Thursday, January 26, 2006

Tunnel Vision

One of the smart lawyers in my office altered me to this article from the New York Times. It reports on a tunnel stretching from Tijuana to Otay Mesa, California. Apparently, the tunnel was quite sophisticated. It sported concrete floors, water pumps, and ventilation. The authorities found several tons of marijuana on the Mexican side. Presumably that was destined for the U.S. On this side of the border, authorities found some marijuana and lots of bays for trucks. Given the limited supply in the U.S., it would appear the operators of the tunnel have adopted a just-in-time inventory system like most modern operations.

There has been a lot going on that I have not had the opportunity to cover. That includes some court decisions. In Wheatland Tubes, the Court of International Trade (via Judge Carman) had to determine whether 201 duties are "import duties" for purposes of calculating export price in an antidumping review. They are. In U.S. v. Ford, Judge Tsoucalas found that the U.S. botched a penalty case by failing to acknowledge receipt of a waiver of the statute of limitations. By failing to do so, the Court found the waiver ineffective and that the SOL had run by the time the U.S. sued Ford. So, Ford squeaked out of another potentially nasty penalty case. Everyone go check your files for letters of acknowledgement, right now.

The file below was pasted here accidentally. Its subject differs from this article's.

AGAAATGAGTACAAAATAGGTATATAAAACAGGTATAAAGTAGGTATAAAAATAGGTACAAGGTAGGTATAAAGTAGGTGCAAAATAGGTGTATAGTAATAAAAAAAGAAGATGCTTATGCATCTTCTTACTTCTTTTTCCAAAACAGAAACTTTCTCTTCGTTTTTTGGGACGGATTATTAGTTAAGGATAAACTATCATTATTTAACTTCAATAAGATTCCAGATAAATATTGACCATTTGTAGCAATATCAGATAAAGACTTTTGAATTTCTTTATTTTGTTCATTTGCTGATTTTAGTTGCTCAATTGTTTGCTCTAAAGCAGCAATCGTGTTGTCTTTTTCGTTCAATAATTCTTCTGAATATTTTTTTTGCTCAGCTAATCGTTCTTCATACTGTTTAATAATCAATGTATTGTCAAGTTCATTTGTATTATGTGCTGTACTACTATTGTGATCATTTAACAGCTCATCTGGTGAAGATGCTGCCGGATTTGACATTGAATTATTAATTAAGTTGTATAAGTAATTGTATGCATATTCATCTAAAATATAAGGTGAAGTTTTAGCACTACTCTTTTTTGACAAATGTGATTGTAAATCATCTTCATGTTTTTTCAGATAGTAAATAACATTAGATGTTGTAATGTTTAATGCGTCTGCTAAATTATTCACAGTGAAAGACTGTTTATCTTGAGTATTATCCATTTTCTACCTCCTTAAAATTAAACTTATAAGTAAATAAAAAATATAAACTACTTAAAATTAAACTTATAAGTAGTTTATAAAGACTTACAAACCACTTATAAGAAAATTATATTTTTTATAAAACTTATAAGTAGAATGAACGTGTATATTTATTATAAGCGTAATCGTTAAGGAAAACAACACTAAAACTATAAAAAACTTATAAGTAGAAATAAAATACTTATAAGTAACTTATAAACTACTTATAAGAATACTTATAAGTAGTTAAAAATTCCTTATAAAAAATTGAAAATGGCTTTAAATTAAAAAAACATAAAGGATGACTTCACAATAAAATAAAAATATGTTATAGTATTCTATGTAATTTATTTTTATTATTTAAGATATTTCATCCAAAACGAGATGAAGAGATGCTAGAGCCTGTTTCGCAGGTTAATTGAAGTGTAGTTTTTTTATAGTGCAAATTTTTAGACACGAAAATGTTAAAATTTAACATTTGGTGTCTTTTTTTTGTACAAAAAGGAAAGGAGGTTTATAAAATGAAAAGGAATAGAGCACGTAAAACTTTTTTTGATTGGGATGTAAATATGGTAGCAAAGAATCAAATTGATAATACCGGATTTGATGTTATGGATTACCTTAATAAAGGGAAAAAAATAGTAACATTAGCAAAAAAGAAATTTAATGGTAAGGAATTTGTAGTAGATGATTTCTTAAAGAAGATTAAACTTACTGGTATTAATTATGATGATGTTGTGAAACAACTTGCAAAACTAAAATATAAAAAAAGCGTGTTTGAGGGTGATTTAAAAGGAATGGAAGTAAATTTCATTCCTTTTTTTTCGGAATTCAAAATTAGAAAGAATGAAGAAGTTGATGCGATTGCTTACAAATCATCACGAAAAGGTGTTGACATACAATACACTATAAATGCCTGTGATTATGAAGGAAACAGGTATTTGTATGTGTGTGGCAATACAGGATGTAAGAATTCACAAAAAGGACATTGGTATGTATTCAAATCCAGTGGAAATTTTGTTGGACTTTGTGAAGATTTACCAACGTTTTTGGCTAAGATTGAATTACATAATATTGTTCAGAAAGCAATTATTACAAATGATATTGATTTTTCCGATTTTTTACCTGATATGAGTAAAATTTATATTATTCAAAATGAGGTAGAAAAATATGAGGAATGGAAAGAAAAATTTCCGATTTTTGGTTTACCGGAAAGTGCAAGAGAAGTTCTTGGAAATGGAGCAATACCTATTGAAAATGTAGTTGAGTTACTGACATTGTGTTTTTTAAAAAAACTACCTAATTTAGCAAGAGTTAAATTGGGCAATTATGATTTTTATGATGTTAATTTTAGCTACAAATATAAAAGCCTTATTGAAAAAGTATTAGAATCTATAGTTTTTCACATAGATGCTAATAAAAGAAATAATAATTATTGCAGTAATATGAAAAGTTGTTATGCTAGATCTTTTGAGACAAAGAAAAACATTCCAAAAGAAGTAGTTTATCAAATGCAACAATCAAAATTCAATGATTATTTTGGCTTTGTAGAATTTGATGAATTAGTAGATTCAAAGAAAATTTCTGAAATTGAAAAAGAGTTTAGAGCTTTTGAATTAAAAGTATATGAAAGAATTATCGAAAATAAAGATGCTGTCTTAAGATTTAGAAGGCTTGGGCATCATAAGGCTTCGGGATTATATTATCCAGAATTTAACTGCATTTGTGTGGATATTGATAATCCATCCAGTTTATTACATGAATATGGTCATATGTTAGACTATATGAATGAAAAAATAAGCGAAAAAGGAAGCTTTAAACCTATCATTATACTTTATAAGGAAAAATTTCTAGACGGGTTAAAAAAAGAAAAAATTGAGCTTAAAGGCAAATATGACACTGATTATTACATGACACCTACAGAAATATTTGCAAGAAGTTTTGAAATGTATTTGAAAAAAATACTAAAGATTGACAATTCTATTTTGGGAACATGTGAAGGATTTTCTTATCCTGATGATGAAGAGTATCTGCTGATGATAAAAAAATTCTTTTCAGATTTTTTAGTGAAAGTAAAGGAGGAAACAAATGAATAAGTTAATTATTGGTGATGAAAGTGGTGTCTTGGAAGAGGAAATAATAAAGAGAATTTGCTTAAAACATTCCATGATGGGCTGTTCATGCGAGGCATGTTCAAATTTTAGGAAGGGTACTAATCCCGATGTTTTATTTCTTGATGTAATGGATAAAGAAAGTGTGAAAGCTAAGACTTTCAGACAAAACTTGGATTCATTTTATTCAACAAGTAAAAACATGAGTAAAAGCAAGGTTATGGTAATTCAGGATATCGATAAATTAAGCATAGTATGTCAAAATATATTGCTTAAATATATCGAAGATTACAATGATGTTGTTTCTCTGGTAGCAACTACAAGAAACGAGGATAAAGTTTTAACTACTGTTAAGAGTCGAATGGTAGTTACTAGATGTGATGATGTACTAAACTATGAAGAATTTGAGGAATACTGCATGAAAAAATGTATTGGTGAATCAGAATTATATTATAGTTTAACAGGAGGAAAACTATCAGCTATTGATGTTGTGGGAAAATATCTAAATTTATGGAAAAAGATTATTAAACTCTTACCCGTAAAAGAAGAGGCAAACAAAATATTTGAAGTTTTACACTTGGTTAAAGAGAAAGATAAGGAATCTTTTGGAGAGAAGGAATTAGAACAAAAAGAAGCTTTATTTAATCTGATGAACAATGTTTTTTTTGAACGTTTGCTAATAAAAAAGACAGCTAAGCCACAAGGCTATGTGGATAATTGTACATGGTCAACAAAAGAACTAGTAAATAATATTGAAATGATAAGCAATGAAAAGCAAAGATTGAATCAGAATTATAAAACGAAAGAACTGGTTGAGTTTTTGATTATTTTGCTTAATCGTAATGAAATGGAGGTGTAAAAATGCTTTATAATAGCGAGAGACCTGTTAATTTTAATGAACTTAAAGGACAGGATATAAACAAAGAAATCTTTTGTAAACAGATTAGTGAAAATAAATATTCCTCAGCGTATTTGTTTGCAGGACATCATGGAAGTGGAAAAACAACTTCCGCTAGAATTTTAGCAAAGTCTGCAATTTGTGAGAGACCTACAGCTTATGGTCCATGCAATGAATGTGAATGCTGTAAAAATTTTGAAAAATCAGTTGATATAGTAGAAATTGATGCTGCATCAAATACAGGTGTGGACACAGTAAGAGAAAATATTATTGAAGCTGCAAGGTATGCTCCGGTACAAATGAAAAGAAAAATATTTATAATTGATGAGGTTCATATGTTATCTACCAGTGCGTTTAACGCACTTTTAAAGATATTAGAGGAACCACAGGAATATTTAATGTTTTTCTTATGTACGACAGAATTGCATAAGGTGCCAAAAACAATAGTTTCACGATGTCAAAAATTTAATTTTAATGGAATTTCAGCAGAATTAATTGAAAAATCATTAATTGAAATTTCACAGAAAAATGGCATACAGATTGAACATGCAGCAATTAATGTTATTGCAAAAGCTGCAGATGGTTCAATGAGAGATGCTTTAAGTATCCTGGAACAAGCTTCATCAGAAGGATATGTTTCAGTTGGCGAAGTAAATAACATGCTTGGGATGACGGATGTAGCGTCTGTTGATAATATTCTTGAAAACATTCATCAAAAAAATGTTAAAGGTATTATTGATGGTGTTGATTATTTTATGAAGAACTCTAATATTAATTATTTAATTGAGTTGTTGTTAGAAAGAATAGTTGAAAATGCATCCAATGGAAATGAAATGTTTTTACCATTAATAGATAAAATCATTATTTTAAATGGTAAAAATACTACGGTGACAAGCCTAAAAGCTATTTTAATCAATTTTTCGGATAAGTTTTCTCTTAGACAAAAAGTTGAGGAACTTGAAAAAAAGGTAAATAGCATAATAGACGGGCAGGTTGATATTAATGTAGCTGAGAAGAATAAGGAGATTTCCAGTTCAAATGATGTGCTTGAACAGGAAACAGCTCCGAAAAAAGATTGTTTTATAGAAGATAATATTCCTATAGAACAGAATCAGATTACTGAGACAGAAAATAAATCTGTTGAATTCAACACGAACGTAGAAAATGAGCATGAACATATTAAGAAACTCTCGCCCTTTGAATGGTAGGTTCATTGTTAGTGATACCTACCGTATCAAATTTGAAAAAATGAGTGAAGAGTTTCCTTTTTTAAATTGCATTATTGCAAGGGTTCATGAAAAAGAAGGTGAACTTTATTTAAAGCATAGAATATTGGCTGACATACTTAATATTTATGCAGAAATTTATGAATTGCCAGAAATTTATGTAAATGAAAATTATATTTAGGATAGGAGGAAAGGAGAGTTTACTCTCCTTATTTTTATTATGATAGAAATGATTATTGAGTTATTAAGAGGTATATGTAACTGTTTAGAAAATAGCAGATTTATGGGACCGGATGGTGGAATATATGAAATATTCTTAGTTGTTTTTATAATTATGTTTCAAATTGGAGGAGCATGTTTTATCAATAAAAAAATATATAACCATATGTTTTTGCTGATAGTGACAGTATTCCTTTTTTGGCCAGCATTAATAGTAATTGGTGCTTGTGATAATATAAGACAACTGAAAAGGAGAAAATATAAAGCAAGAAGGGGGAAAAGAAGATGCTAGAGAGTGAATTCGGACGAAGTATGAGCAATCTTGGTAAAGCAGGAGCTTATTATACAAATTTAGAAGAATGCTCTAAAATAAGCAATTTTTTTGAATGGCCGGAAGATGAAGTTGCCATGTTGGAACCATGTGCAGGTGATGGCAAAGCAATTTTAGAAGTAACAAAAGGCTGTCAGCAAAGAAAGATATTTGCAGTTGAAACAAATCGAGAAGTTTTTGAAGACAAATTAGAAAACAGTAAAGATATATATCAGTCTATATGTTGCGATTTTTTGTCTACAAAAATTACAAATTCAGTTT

On top of that, there is movement to implement the Morocco FTA, notice of the intent to enter into an FTA with Peru, restrictions on the importation of Italian antiquities have been extended, and the Port of Rockford, Illinois is going to expand to cover Rochelle, Illinois. How about that?

No comments: